Still a lot to do that was not mentioned. you can tell in the picture that the far side has square concrete pads under the end of the beam, plan to do same for near side. Also plan to use a rust inhibitor primer on the beams and if using treated wood, will do a water barrier

Based on some feedback here, some things will be tweaked.

Thanks for all the feed back, positive, negative and details to fill in my knowledge gap.

Dan
 

dan_m

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Wow, fill dirt being trucked an hour. That would tend to make it very expensive. Thats 2 hours of truck and operator per load. Easy $300 plus the dirt.

Have fun with the bridge project. You’ve got a popular topic and lots of input.
That's why the dirt project hasn't been done yet and why after completing the bridge, I'll have access to free dirt that will need moved anyway to make some nice levelish paths.

looking forward to access the rest of the property by something other than foot :)

Dan
 
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dan_m

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That last part is pretty much why the discipline of Engineering (pick a branch if you’d like, Civil in this case) exists. Make the design and construction fit the performance needs (while meeting applicable codes) while being economical and timely. Fancy bean counting.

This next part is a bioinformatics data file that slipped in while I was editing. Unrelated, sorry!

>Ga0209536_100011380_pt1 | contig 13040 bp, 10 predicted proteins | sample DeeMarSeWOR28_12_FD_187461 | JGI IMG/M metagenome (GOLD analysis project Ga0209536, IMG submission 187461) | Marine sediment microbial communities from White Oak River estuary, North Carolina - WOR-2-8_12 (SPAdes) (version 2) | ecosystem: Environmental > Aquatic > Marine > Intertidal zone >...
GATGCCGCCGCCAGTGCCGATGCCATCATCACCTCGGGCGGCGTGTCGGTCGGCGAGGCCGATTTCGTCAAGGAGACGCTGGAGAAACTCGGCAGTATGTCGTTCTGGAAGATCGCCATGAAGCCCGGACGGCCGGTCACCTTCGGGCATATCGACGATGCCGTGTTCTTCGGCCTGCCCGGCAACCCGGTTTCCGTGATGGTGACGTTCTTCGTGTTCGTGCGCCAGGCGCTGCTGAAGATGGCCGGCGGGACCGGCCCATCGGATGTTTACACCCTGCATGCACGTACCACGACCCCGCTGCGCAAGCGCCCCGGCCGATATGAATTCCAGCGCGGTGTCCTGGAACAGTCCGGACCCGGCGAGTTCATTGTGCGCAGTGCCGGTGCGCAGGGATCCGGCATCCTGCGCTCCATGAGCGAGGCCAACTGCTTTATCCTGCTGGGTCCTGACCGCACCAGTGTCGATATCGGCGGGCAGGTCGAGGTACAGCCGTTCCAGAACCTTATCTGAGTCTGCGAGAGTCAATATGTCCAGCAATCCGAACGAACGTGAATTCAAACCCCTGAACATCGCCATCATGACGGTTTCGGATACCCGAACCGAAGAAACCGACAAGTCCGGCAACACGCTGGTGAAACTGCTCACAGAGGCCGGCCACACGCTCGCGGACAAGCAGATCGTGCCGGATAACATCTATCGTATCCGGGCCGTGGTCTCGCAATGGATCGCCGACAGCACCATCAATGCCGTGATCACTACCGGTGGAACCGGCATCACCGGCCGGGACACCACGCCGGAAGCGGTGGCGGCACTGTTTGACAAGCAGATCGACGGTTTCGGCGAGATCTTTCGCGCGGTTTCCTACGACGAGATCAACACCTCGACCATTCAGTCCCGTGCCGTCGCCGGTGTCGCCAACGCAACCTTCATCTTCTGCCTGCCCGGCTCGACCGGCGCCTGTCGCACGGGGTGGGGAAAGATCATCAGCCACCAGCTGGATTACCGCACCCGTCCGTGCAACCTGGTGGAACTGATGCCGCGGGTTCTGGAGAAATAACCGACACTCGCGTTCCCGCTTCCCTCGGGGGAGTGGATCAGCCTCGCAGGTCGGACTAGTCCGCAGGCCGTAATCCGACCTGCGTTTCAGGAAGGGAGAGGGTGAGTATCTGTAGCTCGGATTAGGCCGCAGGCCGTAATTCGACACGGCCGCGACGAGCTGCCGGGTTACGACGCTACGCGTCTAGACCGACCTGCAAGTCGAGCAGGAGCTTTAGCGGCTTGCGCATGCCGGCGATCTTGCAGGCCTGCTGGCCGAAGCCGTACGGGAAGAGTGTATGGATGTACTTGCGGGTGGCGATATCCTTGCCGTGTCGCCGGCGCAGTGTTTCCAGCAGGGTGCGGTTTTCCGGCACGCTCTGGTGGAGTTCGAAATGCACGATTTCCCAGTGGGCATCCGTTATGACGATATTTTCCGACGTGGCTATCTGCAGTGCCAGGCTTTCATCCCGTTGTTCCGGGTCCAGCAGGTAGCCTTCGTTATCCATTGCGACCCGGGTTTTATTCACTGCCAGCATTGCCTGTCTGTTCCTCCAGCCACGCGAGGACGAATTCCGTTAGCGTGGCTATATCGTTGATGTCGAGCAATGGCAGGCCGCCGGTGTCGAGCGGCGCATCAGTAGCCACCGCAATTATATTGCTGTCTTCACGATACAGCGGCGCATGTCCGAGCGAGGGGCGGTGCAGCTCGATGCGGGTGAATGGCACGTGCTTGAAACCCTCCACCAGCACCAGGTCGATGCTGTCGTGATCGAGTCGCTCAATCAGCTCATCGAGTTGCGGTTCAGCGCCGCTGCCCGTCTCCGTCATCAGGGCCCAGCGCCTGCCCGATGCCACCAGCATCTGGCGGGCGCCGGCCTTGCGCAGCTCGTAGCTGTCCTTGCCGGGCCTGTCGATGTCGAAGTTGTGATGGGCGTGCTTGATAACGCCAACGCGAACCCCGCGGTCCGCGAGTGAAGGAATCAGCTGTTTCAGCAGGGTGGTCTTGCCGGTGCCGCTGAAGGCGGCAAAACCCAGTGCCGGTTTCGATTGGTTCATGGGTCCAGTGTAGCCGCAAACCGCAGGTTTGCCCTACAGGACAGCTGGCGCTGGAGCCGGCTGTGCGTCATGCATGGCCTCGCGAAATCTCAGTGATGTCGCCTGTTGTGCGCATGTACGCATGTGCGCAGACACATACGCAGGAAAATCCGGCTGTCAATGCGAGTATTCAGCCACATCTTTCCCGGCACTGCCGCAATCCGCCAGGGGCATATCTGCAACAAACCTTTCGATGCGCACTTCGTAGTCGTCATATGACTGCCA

Every profession has fancy bean couting.

When I started this project, I didn't think it would be as difficult as I found out to find the details i was looking for to accomplish what I wanted.

This has been a huge help and wealth of knowledge.

Dan
 
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GreensvilleJay

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I know ,late into this post, but kinda wondering.....
basic info, 1st post ....8' wide by 20 ' long 'bridge'...to drive a BX238 over..

why didn't you just buy a '20' long car hauling trailer, pull to the 'creek, install, then remove the tandem axles.....even a brand new one is less than $5K, well was.....

heck a 20' 'big box delivery van' could give you am 'enclosed' bridge.....

I've known several guys use 48' straight decked trailers as bridges.New ones are arched.....

just curious....
 

GrizBota

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Using a trailer, that’s an interesting idea, especially if it’s less expensive. A concrete slab or a mud sill of railroad ties at each end would probably do it. The way the trailer supports the load is different if the axles are near the center, but it’d probably be fine for reasonable loads.
 

dan_m

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Using a trailer, that’s an interesting idea, especially if it’s less expensive. A concrete slab or a mud sill of railroad ties at each end would probably do it. The way the trailer supports the load is different if the axles are near the center, but it’d probably be fine for reasonable loads.
I consider trailer idea, but didn't want to go that route for a few reasons.

the last few days, I did get the remaining 2 concrete pads for the near side end of the beams poured and beams sprayed with rust inhibitor (jacked up and sprayed under as well) and bolted down to the concrete columns. Also got a few holes drilled - didn't take as long as I thought it would- especially since I was using a 20v dewalt drill with step bit using cutting fluid)

I found a few more localish mills that can do white oak boards - still waiting on quotes from a some.


Dan